And so, as we read we become changed forever.


Reading about startling revelation fosters a rebirth in who we are. It is what should take place throughout the continuous possibility of personal growth and self-education. It is necessary for the education of the individual to continue for us to become new people over and over again. To stay the same is to stagnate.

Perhaps people read less precisely because they are afraid that they may become this other person, that is, the angry one or worse, the one driven to do something about what was just read. Are we afraid that that which we read will move and motivate us to do something more. Taking action alone or joining a group working with a community of individuals requires commitment. Commitment typically expands our involvement and involvement requires more commitment. Scary proposition. Not only might reading involve committing to personal action, it fosters personal action.

The less we read, the less we become that new person who may take action. Thus, we develop the tendency that if we do read anything, we read that which reinforces what we already know or does not threaten our cozy place within society and our little world. We read that which safe and comfortable. We may actually demonize that which we perceive is not. Why run the risk of disagreement or conflict either internal or with someone else? There may eventually develop the danger that any reading might lead to more reading and more reading may lead to new discovery requiring action. Safer not to read.


Adults are relevancy oriented. Those that do have a tendency to read usually read those topics that agree with their position or point of view. We learn the most however, when our reading involves new and controversial topics which challenge our long standing opinions and beliefs. It is this challenge which either reinforces our belief system or, as in the case of reading about Betsy Ross, destroys it. We should not shy away from reading the challenging for it is the challenge that reinforces the belief, that is, if the belief is credible to begin with. It is very much like faith which stands up regardless of challenge. A faith worth having has no external threats. It is secure and safe within itself.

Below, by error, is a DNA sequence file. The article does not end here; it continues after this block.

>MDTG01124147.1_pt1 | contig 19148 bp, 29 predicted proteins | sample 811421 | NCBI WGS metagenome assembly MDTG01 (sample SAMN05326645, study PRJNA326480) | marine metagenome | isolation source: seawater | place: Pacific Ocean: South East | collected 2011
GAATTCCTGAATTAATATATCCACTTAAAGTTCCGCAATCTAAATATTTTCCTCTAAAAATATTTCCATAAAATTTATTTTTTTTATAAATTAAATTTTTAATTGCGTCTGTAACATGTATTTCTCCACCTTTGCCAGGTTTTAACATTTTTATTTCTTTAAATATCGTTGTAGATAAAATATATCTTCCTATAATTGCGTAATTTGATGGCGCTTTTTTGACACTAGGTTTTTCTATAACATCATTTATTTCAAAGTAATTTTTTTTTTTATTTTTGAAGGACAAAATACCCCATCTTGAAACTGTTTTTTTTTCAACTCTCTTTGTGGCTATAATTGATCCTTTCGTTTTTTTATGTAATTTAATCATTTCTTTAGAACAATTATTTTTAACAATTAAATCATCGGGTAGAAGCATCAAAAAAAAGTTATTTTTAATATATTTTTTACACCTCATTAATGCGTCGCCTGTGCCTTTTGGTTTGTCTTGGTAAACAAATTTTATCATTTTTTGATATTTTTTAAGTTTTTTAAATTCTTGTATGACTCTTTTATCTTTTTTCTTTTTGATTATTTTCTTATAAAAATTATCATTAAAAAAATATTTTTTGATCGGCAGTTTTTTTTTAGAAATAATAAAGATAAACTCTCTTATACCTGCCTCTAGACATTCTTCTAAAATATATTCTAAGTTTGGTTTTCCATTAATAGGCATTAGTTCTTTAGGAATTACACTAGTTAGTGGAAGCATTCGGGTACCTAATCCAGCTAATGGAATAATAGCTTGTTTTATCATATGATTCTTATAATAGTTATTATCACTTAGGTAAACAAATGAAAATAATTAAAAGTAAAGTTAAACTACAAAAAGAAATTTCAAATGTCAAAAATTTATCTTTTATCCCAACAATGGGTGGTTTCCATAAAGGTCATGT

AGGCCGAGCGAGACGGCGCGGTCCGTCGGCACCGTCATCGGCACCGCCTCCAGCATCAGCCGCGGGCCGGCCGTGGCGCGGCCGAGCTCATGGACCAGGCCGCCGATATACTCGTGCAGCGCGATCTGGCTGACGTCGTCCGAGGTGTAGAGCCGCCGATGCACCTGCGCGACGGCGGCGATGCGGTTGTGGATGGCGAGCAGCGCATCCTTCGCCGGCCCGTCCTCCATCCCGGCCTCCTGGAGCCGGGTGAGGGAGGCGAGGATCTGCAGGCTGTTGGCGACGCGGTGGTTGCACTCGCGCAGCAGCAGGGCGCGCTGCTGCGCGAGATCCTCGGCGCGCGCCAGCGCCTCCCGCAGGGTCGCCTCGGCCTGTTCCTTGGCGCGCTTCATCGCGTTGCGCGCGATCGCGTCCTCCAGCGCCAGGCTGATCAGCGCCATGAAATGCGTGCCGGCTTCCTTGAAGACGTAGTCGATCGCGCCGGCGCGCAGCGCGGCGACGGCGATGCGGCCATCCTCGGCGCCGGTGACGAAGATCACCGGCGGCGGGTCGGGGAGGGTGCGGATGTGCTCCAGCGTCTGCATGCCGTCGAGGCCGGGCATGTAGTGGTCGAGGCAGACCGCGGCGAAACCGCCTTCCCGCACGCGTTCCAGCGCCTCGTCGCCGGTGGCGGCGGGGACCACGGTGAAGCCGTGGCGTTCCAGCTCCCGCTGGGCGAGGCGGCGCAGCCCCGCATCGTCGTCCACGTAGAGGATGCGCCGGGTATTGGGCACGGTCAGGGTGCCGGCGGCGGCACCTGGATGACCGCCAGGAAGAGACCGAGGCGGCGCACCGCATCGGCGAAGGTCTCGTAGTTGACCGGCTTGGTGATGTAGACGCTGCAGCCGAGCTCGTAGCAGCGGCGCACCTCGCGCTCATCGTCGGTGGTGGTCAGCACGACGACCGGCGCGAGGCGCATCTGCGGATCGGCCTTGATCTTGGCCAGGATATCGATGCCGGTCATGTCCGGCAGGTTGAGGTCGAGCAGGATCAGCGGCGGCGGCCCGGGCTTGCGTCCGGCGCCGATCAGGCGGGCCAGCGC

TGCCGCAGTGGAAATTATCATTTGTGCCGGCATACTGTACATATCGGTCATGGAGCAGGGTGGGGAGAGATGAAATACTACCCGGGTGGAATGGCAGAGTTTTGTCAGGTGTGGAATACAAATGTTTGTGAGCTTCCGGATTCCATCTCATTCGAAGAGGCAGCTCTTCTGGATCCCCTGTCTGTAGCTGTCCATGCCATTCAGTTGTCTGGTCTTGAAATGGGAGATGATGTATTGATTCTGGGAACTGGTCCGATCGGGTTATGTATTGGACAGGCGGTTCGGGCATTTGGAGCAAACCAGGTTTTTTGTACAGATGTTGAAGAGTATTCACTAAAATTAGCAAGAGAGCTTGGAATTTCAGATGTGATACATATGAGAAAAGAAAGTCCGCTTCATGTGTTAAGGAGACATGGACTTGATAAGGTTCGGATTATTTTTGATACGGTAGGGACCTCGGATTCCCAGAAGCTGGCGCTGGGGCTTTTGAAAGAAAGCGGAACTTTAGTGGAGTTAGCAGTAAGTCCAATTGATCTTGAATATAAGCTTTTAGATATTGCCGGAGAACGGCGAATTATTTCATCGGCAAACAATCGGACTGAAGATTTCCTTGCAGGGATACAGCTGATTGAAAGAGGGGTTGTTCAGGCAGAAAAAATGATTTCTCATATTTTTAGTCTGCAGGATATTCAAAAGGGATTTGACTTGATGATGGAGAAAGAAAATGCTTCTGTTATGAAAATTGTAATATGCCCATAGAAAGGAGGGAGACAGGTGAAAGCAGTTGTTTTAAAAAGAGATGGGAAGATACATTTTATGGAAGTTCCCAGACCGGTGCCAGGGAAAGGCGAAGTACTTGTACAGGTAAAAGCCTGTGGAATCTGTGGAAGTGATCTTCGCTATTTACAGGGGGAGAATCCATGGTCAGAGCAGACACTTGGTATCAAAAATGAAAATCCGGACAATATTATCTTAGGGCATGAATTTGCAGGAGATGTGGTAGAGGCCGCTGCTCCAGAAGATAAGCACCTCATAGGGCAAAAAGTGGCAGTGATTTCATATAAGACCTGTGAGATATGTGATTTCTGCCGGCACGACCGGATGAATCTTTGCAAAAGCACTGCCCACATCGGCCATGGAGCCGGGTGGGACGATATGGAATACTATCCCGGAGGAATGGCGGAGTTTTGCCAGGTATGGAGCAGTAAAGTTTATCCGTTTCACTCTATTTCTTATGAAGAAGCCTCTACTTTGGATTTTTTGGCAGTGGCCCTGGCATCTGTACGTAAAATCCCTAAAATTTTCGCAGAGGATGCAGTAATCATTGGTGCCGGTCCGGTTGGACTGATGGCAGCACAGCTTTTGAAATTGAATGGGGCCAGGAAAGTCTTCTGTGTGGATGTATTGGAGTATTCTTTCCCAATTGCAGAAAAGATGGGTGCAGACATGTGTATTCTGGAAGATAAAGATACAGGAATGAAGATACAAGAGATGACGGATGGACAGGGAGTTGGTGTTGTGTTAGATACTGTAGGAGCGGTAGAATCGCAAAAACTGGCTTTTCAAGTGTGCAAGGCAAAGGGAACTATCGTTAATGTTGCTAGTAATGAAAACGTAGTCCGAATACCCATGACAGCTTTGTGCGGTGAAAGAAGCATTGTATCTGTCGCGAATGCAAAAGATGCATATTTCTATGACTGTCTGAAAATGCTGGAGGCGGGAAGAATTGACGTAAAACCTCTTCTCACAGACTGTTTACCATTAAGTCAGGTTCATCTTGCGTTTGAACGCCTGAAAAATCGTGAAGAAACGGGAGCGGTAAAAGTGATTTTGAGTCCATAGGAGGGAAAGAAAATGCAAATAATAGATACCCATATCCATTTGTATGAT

Presently, I am reading Noam Chomsky’s book Profit Over People Neoliberalism and the Global Order which is a critique of our political and economic system. While I first heard the term neoliberalism more than a decade ago on short-wave radio, the term is not heard often in the mainstream media even today. It is as if this word, containing the middle string of characters, "liberal", is to be shunned and shied away from by those who profusely profess neoliberalism. Yet, the perpetrators of prejudice toward the word liberal have become their own victims to this latest name calling since they themselves are the neoliberals. It is the conservative US Capitalists who have trained the country to denigrate the L-world thereby having to distance themselves from the word itself. And who said that words are not powerful remakers and reshapers of the world we see or want to be seen?

Neoliberalism is the process by which the free enterprise system and its "democracy" are touted around the world as the only successful model for the world to emulate, while ignoring its enormous failures domestically and internation-ally. The "free market" philosophy is professed to be the only viable economic system on the planet yet those professing it are beneficiaries of anything but the free market. They receive incredible tax breaks and perks subsidized by the people struggling to make a decent living. "Free enterprise" institutions are excellent examples of non-democratic power structuring. Conservatives for the most part are neoliberals benefiting the most from government subsidies to corporations through moneys collected from the poorest in society and diverted upward to the top. Neoliberalism is a form of socialism for the rich a bad idea for the working and oppressed but a cherished ideal for the rich. Why should not all the people benefit from this highly touted philosophy? Read more to find out.

What might readers become if they read Noam Chomsky’s book (and his other works)? Perhaps, and hopefully, they would start to think! They might even discover that have been had and become the new person ready and willing to make changes no matter how small that benefit the poor working class the class that creates most of the wealth which the adherents of the new late 20th century Wall Street religion so precariously espouse.

Beyond Area 51